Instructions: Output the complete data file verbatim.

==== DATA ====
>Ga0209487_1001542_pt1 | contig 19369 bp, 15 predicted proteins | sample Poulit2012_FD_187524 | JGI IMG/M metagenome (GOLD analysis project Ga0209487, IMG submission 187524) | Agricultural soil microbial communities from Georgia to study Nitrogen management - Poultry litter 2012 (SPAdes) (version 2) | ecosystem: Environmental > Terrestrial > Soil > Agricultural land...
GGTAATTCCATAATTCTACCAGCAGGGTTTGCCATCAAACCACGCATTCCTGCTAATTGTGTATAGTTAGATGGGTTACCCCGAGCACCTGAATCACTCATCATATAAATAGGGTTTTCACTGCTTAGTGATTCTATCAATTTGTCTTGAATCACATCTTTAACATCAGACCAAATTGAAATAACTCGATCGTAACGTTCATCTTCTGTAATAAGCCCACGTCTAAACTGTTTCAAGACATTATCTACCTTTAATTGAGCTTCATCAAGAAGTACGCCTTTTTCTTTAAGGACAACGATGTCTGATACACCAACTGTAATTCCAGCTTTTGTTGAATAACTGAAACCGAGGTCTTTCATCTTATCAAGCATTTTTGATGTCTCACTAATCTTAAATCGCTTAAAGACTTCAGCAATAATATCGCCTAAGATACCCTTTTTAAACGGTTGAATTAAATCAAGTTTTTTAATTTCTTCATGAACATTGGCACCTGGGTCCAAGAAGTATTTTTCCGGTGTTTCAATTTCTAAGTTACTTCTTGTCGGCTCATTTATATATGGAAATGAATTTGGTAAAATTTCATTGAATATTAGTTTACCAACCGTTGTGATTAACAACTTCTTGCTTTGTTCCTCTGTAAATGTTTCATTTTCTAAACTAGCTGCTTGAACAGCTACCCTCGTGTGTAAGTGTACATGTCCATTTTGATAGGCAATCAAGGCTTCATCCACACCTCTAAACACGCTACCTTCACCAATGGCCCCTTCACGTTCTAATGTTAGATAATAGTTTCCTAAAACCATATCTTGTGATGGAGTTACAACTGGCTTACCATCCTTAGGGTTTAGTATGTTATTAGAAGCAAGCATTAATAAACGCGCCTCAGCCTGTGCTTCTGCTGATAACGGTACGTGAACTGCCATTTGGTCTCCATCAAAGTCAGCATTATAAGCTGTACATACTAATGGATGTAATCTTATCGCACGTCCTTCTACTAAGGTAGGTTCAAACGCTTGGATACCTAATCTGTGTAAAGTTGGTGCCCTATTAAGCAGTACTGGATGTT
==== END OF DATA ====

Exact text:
>Ga0209487_1001542_pt1 | contig 19369 bp, 15 predicted proteins | sample Poulit2012_FD_187524 | JGI IMG/M metagenome (GOLD analysis project Ga0209487, IMG submission 187524) | Agricultural soil microbial communities from Georgia to study Nitrogen management - Poultry litter 2012 (SPAdes) (version 2) | ecosystem: Environmental > Terrestrial > Soil > Agricultural land...
GGTAATTCCATAATTCTACCAGCAGGGTTTGCCATCAAACCACGCATTCCTGCTAATTGTGTATAGTTAGATGGGTTACCCCGAGCACCTGAATCACTCATCATATAAATAGGGTTTTCACTGCTTAGTGATTCTATCAATTTGTCTTGAATCACATCTTTAACATCAGACCAAATTGAAATAACTCGATCGTAACGTTCATCTTCTGTAATAAGCCCACGTCTAAACTGTTTCAAGACATTATCTACCTTTAATTGAGCTTCATCAAGAAGTACGCCTTTTTCTTTAAGGACAACGATGTCTGATACACCAACTGTAATTCCAGCTTTTGTTGAATAACTGAAACCGAGGTCTTTCATCTTATCAAGCATTTTTGATGTCTCACTAATCTTAAATCGCTTAAAGACTTCAGCAATAATATCGCCTAAGATACCCTTTTTAAACGGTTGAATTAAATCAAGTTTTTTAATTTCTTCATGAACATTGGCACCTGGGTCCAAGAAGTATTTTTCCGGTGTTTCAATTTCTAAGTTACTTCTTGTCGGCTCATTTATATATGGAAATGAATTTGGTAAAATTTCATTGAATATTAGTTTACCAACCGTTGTGATTAACAACTTCTTGCTTTGTTCCTCTGTAAATGTTTCATTTTCTAAACTAGCTGCTTGAACAGCTACCCTCGTGTGTAAGTGTACATGTCCATTTTGATAGGCAATCAAGGCTTCATCCACACCTCTAAACACGCTACCTTCACCAATGGCCCCTTCACGTTCTAATGTTAGATAATAGTTTCCTAAAACCATATCTTGTGATGGAGTTACAACTGGCTTACCATCCTTAGGGTTTAGTATGTTATTAGAAGCAAGCATTAATAAACGCGCCTCAGCCTGTGCTTCTGCTGATAACGGTACGTGAACTGCCATTTGGTCTCCATCAAAGTCAGCATTATAAGCTGTACATACTAATGGATGTAATCTTATCGCACGTCCTTCTACTAAGGTAGGTTCAAACGCTTGGATACCTAATCTGTGTAAAGTTGGTGCCCTATTAAGCAGTACTGGATGTT